17 August, 2011
What does fact checked mean?
At Healthfully, we strive to deliver objective content that is accurate and up-to-date. Our team periodically reviews articles in order to ensure content quality. The sources cited below consist of evidence from peer-reviewed journals, prominent medical organizations, academic associations, and government data.
- Linus Pauling Institute; Macronutrient Information Center: Magnesium; Victoria J. Drake, Ph.D.; August 2007
- Office of Dietary Supplements; Dietary Supplement Fact Sheet: Magnesium
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How Much Magnesium Do Kids Need Per Day?
Magnesium is one of the most plentiful minerals in your body, which needs it for over 300 chemical processes. About half of the magnesium in your body is located in your bones. For children whose bones are still growing and developing rapidly, it is crucial that their diets provide enough magnesium to help them grow healthy and strong.
According to the Linus Pauling Institute, magnesium is used in a variety of functions, especially in the metabolism of energy from food. This is important for children who are very active and need plenty of energy. Magnesium is also important for DNA synthesis, which enables cells to reproduce, helping children’s growing tissues. Finally, magnesium works with vitamin D and calcium to help build strong bones. Vitamin D helps aid the absorption of magnesium into your blood, which then travels to your bones.
Recommended Daily Intake
The proper amount of magnesium is essential, as when children become adults, they should end up with around 15 g of magnesium in their skeleton. According to the National Institutes of Health, children between the ages of 1 and 3 need 80 mg of magnesium a day. Those between 4 and 8 years need 130 mg, while children ages 9 to 13 need 240 mg. Teenage boys need 410 mg, while teenage girls should get 360 mg daily.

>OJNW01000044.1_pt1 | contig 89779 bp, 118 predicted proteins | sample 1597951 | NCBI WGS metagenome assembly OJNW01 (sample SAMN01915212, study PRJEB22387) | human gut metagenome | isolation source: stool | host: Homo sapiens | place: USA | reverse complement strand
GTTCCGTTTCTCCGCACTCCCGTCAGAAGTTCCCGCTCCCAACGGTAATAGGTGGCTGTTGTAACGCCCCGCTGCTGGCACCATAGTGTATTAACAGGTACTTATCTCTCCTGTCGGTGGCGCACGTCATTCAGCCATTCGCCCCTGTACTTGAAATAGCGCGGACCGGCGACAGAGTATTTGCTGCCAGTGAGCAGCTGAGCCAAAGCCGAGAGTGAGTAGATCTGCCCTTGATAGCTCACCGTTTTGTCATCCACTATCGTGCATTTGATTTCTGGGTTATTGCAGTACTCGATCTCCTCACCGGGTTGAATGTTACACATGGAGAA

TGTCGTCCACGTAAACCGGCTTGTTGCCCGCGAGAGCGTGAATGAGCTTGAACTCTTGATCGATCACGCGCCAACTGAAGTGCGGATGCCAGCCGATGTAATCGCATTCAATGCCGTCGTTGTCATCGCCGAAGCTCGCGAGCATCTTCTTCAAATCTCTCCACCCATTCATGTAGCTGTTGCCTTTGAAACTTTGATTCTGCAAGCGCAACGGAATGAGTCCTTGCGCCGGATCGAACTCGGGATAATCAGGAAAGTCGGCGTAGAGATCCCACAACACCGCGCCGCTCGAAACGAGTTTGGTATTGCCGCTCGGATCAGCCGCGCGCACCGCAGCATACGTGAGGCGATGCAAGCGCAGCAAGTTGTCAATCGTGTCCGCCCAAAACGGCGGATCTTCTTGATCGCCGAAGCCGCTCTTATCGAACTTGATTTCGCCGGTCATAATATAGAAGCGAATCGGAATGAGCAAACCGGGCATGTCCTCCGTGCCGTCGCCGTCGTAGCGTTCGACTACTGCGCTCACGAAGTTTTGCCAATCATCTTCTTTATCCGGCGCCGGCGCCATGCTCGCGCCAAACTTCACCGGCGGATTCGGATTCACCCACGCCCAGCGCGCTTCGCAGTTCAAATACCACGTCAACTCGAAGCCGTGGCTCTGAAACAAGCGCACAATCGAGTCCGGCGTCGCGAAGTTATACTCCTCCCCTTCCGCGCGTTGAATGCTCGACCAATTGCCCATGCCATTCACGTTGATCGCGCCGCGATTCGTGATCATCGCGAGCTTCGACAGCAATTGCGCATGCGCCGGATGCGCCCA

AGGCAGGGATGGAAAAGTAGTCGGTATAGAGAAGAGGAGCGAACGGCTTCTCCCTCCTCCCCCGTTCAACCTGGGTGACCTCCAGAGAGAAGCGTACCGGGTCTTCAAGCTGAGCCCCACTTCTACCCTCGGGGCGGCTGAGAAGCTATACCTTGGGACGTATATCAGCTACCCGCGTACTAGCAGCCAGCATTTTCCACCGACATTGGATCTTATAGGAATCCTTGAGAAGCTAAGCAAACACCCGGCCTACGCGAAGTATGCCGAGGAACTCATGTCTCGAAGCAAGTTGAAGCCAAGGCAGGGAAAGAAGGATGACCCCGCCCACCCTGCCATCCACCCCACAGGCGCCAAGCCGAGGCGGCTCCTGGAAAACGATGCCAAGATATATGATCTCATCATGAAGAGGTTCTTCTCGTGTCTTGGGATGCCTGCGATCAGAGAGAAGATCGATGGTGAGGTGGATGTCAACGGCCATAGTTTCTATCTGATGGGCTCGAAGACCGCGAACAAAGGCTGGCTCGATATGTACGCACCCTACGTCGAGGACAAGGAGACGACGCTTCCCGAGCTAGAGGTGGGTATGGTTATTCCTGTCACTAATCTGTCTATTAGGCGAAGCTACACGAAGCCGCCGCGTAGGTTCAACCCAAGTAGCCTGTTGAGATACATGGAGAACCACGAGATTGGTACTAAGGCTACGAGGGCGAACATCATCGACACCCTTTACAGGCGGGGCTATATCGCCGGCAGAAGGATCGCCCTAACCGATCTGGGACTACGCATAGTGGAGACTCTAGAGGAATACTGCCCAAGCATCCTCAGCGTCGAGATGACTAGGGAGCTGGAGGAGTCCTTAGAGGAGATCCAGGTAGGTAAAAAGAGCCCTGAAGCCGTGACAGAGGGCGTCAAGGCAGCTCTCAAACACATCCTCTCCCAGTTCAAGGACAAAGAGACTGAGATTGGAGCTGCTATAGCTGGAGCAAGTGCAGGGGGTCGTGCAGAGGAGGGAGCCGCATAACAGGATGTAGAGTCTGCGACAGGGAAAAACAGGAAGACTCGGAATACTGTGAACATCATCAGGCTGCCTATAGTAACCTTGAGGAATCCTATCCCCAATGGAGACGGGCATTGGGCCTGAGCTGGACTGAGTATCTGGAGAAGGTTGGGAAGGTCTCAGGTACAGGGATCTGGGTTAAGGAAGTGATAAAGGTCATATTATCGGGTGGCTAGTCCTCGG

Because children should be eating a well-balanced diet, a magnesium deficiency should be rare. However, if you are concerned that your child is not getting enough, try a multivitamin. While dietary sources of magnesium are not dangerous, you should not administer excessive amounts of supplements to children. The tolerable upper intake level for supplemental magnesium is 65 mg daily for children ages 1 to 3, 110 mg for those ages 4 to 8, and 350 mg for those ages 9 to 18.
There are many different dietary sources of magnesium. Because magnesium is produced by the chlorophyll found in green plants, green vegetables are especially high in magnesium. These include broccoli, spinach and chard, foods which children may not like, but do need to eat. Other sound sources include whole grains and nuts, including brown rice, peanuts, almonds and cashews. While animal products like meat and milk have medium levels, refined and processed foods typically have low magnesium content, so you should not rely on these to provide enough of the mineral.
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